Mitochondrial SIRT3 confers neuroprotection in Huntington's disease by regulation of oxidative challenges and mitochondrial dynamics.
journal contributionposted on 07.01.2021, 16:48 by Luana Naia, Catarina Carmo, Susanna Campesan, Lígia Fão, Victoria E Cotton, Jorge Valero, Carla Lopes, Tatiana R Rosenstock, Flaviano Giorgini, A Cristina Rego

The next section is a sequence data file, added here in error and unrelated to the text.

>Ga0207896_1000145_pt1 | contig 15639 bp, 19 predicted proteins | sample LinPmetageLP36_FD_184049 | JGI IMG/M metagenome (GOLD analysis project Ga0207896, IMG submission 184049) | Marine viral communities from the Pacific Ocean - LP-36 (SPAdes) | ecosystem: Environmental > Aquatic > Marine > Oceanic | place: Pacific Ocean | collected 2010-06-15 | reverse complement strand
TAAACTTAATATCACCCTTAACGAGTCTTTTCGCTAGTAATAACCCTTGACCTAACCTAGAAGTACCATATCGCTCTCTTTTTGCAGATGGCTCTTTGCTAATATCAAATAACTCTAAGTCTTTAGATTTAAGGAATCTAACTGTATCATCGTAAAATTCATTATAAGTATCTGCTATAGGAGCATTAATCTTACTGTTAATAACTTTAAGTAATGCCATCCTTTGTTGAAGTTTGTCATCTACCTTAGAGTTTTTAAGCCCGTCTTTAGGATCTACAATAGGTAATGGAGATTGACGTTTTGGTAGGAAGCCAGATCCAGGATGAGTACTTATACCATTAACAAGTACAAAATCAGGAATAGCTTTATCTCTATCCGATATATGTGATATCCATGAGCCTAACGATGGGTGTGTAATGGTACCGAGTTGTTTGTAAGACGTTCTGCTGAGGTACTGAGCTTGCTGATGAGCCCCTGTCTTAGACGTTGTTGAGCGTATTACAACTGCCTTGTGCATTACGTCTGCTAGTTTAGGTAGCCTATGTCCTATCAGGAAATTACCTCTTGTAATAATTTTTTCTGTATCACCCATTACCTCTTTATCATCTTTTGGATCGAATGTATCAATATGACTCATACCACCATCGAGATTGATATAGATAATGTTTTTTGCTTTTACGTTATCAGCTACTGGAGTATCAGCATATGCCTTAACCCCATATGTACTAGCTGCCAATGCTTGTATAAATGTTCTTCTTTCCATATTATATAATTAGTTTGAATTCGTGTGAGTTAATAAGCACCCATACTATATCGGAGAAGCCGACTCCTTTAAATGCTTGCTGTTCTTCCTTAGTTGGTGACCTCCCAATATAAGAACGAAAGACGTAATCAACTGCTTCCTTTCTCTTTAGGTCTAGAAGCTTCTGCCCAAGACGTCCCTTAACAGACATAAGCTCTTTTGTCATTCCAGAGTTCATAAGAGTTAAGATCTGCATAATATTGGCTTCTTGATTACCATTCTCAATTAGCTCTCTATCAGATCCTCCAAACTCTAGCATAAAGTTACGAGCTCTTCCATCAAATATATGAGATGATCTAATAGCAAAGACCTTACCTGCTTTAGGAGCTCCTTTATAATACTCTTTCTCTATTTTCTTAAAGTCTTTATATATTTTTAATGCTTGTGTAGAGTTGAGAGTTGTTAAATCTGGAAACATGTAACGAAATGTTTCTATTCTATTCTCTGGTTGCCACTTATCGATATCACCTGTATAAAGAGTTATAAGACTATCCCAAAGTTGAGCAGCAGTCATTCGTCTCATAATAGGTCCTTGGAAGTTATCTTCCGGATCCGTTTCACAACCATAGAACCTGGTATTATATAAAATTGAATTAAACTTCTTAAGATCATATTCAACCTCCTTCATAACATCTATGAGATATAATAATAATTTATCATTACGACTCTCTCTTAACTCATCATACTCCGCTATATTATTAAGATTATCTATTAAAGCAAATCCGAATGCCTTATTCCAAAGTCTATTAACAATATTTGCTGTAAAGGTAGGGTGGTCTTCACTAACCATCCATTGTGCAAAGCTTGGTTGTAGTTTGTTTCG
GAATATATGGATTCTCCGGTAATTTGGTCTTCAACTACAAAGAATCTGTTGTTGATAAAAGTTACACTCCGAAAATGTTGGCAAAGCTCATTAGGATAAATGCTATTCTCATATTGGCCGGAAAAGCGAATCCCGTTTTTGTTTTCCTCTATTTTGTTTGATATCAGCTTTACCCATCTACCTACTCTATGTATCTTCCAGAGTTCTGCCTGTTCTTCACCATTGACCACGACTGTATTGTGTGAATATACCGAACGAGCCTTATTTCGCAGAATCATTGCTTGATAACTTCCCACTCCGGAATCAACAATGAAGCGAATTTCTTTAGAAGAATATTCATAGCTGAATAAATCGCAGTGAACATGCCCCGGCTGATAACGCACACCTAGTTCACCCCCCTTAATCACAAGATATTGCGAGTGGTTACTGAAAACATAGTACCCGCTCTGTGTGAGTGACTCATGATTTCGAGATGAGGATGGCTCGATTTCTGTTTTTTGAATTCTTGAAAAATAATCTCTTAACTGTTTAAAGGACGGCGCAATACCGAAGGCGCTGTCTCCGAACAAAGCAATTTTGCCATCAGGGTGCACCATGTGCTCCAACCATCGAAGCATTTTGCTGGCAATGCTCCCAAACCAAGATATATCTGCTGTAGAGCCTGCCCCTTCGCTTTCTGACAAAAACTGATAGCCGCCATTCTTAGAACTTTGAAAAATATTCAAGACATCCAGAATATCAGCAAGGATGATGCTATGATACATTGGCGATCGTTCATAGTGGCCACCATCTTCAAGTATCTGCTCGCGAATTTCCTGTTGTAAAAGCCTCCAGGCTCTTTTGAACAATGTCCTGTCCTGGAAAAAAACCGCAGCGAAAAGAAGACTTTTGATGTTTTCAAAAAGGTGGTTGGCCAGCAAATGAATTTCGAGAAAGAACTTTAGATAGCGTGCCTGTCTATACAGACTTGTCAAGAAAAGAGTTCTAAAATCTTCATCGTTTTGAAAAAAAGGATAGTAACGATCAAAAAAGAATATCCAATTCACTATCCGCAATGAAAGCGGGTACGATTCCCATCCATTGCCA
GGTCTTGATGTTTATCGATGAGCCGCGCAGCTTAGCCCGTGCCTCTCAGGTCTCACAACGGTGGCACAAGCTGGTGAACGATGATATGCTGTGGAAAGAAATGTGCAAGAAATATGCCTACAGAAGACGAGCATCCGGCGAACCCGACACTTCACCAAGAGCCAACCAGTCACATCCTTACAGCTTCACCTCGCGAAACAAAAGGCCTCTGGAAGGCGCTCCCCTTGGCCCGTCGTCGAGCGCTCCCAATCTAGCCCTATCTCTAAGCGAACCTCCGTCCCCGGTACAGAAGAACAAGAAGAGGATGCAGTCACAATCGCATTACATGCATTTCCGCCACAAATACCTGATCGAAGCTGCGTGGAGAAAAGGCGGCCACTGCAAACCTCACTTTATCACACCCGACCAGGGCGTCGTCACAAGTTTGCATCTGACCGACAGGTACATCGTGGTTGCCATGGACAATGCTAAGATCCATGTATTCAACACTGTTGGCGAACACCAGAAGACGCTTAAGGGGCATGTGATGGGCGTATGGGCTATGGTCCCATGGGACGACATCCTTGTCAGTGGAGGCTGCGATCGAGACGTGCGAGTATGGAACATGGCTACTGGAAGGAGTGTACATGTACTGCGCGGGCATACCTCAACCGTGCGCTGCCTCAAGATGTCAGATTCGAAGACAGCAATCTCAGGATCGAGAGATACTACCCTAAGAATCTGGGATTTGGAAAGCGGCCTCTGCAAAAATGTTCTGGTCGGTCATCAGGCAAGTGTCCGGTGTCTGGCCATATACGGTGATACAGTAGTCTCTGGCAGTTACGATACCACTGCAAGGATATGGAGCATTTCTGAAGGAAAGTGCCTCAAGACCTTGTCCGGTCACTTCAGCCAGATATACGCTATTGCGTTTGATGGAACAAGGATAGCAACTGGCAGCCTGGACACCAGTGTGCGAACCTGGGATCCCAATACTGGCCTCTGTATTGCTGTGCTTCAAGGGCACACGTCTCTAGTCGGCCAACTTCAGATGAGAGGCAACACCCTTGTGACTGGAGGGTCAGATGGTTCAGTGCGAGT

SIRT3 is a major regulator of mitochondrial acetylome. Here we show that SIRT3 is neuroprotective in Huntington's disease (HD), a motor neurodegenerative disorder caused by an abnormal expansion of polyglutamines in the huntingtin protein (HTT). Protein and enzymatic analysis revealed that increased SIRT3 is a signature in several HD models, including human HD brain, which is regulated by oxidative species. While loss of SIRT3 further aggravated the oxidative phenotype, antioxidant treatment regularized SIRT3 levels. SIRT3 overexpression promoted the antioxidant effect in cells expressing mutant HTT, leading to enhanced mitochondrial function and balanced dynamics. Decreased Fis1 and Drp1 accumulation in mitochondria induced by SIRT3 expression favored mitochondrial elongation, while the SIRT3 activator ε-viniferin improved anterograde mitochondrial neurite transport, sustaining cell survival. Notably, SIRT3 fly-ortholog dSirt2 overexpression in HD flies ameliorated neurodegeneration and extended lifespan. These findings provide a link between oxidative stress and mitochondrial dysfunction hypotheses in HD and offer an opportunity for therapeutic development.